Things to Avoid

As well as looking out for all of the essential ingredients I mentioned above, you should also be aware of several potential pitfalls which you need to avoid.

Flash

Definitely avoid galleries built with Flash. They may look impressive, but they won’t do you any favours, as Flash content cannot currently be indexed properly by Google, making it much harder for people to find your images.

Flash websites are generally to be avoided if you want people to find your site through search engines (which you do!)

Huge Watermarks

A lot of artists use big, ugly watermarks on their images, in an attempt to prevent copyright infringement. I wrote an article about why I think this is a bad idea – Why You Need to Stop Worrying About People Stealing Your Images

Not Asking People to Take Action

If you want people to buy your artwork from your site, make it easy for them. Tell them how much the artwork is, and give them a simple way to buy it.

They shouldn’t have to search high and low for a way to contact you so that they can enquire about prices.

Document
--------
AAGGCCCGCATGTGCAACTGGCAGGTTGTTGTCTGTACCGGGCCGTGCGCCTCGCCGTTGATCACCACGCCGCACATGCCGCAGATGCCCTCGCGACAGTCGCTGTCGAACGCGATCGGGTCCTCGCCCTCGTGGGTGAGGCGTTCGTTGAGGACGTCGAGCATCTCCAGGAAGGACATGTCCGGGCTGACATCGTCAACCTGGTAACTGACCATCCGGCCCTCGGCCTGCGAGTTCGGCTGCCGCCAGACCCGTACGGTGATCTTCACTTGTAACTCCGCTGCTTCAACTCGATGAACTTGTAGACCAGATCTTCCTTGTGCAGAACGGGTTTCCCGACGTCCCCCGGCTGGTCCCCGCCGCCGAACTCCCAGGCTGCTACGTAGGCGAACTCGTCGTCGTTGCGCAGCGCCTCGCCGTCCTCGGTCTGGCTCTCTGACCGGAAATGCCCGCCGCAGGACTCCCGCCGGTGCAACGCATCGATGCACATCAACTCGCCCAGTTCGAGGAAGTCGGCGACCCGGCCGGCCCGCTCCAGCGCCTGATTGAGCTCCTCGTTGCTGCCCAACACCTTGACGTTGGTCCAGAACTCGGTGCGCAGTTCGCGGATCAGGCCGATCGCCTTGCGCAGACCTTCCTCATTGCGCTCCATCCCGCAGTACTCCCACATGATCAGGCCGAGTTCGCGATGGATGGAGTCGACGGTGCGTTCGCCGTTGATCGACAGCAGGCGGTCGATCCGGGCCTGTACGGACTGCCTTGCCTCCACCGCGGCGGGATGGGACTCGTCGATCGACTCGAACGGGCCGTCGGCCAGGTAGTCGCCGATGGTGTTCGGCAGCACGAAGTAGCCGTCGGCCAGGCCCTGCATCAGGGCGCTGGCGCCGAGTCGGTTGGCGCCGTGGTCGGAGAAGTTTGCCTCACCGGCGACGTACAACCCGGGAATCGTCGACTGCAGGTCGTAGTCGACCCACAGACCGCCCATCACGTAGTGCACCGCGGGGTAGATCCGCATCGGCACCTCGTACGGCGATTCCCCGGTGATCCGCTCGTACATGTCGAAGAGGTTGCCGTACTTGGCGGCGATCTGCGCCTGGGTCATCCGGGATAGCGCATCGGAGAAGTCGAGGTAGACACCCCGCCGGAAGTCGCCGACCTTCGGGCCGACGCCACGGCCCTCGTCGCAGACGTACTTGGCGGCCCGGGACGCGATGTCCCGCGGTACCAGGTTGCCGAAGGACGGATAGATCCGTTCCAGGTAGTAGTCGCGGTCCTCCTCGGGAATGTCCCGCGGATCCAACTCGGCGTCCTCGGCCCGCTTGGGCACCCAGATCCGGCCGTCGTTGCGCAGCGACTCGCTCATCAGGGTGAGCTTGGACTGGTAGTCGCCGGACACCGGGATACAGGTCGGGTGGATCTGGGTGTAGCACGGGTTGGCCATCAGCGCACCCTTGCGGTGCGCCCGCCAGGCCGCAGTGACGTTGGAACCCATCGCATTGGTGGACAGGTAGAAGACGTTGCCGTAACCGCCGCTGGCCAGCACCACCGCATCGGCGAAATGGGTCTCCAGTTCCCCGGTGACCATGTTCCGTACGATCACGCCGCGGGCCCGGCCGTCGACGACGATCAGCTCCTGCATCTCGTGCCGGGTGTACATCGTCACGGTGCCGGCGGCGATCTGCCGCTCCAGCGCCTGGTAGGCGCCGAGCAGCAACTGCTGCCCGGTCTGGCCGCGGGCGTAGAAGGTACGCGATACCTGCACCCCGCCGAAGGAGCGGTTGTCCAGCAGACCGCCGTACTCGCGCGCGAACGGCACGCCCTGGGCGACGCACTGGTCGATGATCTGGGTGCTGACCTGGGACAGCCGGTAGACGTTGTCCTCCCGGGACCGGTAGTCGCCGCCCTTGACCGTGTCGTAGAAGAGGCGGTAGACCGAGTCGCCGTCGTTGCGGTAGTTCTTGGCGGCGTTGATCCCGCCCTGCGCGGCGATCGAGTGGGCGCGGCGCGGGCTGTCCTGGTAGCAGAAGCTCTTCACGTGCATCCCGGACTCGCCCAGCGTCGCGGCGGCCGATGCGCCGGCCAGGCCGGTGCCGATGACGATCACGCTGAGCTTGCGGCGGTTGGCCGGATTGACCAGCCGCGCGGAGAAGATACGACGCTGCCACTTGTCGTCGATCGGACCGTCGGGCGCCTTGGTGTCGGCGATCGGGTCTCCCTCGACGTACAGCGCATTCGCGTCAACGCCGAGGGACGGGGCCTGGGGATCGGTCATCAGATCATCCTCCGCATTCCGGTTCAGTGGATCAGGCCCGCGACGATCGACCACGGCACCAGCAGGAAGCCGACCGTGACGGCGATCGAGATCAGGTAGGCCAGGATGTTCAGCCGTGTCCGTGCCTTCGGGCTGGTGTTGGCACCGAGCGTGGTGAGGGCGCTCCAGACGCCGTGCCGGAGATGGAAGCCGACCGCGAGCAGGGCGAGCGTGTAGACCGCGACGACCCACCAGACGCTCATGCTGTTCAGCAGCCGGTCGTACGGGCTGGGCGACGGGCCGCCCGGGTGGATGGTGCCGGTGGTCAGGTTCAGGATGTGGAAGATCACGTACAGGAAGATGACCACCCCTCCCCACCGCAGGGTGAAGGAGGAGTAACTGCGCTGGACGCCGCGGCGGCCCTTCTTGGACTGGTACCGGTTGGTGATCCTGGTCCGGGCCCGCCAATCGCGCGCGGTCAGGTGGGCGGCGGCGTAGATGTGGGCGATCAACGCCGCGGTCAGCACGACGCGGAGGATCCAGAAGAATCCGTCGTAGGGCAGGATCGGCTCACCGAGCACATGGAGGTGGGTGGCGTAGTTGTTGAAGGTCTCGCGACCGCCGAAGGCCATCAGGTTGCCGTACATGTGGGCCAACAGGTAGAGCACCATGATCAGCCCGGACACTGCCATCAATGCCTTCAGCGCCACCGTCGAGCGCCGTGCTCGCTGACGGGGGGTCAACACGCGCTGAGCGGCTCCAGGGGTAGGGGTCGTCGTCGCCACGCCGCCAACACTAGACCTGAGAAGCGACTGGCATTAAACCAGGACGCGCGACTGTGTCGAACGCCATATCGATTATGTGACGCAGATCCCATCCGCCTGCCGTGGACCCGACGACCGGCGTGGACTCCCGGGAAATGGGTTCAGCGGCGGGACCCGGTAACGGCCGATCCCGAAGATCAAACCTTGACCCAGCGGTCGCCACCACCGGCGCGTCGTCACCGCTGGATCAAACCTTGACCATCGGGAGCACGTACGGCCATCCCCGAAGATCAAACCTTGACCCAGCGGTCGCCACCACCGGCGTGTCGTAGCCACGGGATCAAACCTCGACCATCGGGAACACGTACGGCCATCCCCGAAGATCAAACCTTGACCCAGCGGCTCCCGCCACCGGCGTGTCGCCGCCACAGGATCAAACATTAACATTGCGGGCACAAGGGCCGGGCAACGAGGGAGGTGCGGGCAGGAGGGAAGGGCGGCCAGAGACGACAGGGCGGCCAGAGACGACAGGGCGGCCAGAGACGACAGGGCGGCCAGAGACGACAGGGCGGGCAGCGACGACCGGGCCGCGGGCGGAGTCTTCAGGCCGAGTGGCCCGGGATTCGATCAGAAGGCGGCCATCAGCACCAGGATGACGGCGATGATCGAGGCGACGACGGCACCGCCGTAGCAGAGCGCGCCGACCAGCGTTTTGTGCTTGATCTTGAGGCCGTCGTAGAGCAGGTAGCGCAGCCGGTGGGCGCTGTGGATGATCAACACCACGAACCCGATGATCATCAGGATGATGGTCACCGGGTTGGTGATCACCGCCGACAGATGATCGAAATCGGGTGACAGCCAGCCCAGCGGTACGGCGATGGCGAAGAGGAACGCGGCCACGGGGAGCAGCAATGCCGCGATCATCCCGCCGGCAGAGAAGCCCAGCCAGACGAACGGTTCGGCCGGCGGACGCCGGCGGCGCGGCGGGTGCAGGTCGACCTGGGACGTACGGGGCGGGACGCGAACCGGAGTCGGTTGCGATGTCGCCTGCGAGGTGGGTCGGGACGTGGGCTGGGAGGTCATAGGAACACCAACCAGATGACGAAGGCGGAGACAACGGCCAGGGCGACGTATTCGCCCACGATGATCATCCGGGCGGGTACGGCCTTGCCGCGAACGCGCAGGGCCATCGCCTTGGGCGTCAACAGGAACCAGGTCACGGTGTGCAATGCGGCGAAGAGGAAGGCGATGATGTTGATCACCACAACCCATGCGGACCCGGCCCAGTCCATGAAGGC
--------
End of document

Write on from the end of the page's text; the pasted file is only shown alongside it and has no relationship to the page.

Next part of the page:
Also, if a work is not for sale, make that clear, to avoid any confusion.

What about hosted sites?

You may have seen certain services that provide ready-made artists websites, where you just have to upload your artwork and the rest is done for you. So you might be wondering why bother building my own site when I can just get a ready-made one?

I’ve seen a lot of these sites. Some of them are ok, but I’ve yet to find one that contains all the essential ingredients I’ve mentioned above, and some of them are just plain awful, with poor design, no search engine optimization (more on that later), and more often than not, they simply make you and your artwork look bad.